Hamza Alamoosh does not have any such doubts. After three years in Germany, the self-confident Jordanian is positive that he is in the right place with his qualifications.

The name "Herbert Quandt Foundation" is still difficult for him to pronounce, but he is absolutely sure he was rightly placed in the field of youth exchange. After all he is bringing relevant experience from his work at the Princess Basma Youth Resource Center in Amman.

Intercultural competence

As varied as the trainees, just as diverse are their reasons for participating in the program. Some hope to gain insights into another form of labor organization, to expand their professional "tools of the trade," and to acquire greater competence in intercultural dialog. Others are more motivated by their interest in social and political issues.

An interest in getting a closer look at political and social perspectives was the reason why Tabeal Leibbrandt finally decided to apply for a CrossCulture internship. The German scholar hopes that her work for the League of Arab States in Tunis will give her better insight into educational policies in the Arab world.

Current CrossCulture trainees received "intercultural competence" training at a workshop offered by Cologne coach Sabine Fründt to help ease their way into a foreign culture.

"We did not only learn about the Germany mentality," commented Hamza Alamoosh and Koumay al-Melhem. The workshop also taught them that there are many cultural differences between their Arab countries. "And Oman is yet another story," says Alamoosh and laughs.

Ariana Mirza

© 2005

Translation from German: Nancy Joyce

Euro-Arab University Partnership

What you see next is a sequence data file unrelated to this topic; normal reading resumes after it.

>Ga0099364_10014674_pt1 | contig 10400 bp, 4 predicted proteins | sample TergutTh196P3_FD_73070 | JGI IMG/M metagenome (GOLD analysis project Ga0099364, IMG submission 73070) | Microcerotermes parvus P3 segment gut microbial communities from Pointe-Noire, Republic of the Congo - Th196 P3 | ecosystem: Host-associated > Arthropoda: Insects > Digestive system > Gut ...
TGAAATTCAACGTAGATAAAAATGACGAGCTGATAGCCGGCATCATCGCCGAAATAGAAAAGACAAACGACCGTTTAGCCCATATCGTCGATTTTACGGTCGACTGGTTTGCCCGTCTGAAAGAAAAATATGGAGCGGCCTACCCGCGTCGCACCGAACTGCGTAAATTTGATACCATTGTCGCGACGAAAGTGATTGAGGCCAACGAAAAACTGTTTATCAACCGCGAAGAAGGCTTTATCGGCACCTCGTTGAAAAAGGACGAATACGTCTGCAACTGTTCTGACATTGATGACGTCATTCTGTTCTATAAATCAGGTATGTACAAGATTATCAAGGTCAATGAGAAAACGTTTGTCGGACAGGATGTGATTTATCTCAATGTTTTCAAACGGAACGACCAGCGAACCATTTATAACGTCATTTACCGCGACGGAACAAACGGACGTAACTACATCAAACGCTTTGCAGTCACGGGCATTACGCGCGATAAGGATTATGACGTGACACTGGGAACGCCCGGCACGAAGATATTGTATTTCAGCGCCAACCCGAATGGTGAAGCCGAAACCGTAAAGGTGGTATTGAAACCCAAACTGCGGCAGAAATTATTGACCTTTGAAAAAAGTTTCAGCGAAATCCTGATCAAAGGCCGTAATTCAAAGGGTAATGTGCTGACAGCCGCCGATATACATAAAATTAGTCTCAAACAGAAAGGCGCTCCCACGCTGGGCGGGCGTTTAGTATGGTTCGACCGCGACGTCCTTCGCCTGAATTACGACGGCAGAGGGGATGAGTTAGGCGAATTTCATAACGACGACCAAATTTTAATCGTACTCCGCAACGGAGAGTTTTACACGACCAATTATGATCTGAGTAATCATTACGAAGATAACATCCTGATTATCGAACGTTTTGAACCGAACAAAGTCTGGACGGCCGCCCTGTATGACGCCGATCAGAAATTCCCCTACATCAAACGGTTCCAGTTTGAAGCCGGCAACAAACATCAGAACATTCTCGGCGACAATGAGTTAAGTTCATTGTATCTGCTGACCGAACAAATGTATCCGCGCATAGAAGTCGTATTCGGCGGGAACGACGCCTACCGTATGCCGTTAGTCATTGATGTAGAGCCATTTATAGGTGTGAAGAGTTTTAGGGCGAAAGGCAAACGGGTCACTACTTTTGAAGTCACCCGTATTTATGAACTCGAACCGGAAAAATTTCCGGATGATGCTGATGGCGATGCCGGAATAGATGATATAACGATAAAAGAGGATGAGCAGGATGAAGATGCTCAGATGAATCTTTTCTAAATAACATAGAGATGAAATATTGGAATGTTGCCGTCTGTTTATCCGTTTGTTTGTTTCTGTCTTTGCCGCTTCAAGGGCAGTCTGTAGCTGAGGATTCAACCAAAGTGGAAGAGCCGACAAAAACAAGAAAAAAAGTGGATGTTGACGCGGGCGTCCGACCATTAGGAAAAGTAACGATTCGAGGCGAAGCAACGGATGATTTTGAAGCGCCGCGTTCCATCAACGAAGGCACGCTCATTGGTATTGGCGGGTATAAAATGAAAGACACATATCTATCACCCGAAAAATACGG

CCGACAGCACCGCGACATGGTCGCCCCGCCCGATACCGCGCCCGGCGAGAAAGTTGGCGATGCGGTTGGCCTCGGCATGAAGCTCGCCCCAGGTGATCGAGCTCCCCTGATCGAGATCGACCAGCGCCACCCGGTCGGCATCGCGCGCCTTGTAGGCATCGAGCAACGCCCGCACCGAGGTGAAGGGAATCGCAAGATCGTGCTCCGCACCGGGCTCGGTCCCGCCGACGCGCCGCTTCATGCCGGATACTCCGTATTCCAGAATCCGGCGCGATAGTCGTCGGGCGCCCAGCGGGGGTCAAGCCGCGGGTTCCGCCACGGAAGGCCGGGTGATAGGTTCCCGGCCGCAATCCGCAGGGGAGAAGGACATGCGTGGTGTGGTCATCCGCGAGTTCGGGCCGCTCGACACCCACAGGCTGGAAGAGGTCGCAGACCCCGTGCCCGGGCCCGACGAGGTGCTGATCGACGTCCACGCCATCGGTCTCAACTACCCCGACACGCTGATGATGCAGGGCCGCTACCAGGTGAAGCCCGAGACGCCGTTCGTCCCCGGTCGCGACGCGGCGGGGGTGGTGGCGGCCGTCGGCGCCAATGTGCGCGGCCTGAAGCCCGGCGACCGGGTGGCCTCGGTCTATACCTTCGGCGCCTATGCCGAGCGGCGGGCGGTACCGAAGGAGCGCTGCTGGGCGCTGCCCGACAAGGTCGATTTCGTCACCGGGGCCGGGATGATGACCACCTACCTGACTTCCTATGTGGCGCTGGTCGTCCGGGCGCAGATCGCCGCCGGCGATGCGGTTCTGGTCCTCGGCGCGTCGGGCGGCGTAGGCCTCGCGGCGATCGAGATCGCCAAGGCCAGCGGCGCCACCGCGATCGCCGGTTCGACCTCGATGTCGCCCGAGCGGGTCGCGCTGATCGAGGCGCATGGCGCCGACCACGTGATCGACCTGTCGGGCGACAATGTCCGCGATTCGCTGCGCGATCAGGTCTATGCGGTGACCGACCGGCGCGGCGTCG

Strengthening Academic Ties between Emirates and Germany
The universities of Ajman and Erlangen recently signed a cooperation agreement. The agreement foresees an exchange of students and scholars, as well as the organization of academic conferences and joint research projects. By Florian Wagner

Afghan Universities
Starting from Scratch
One of the many things that need rebuilding in Afghanistan is university education for its future leaders. Since 2002 the German Academic Exchange Service has co-ordinated an aid programme by German universities. Sabine Ripperger reports

Student Exchange Program
Learning to Learn in Germany
After years of war and unrest, coming to Germany was like a dream for a group of Afghan students. They experienced a completely different type of school, learning with computers and experimenting with creativity. By Silke Bartlick

Website Institute for Foreign Relations

Related Topics
In submitting this comment, the reader accepts the following terms and conditions: reserves the right to edit or delete comments or not to publish them. This applies in particular to defamatory, racist, personal, or irrelevant comments or comments written in dialects or languages other than English. Comments submitted by readers using fantasy names or intentionally false names will not be published. will not provide information on the telephone. Readers' comments can be found by Google and other search engines.
To prevent automated spam submissions leave this field empty.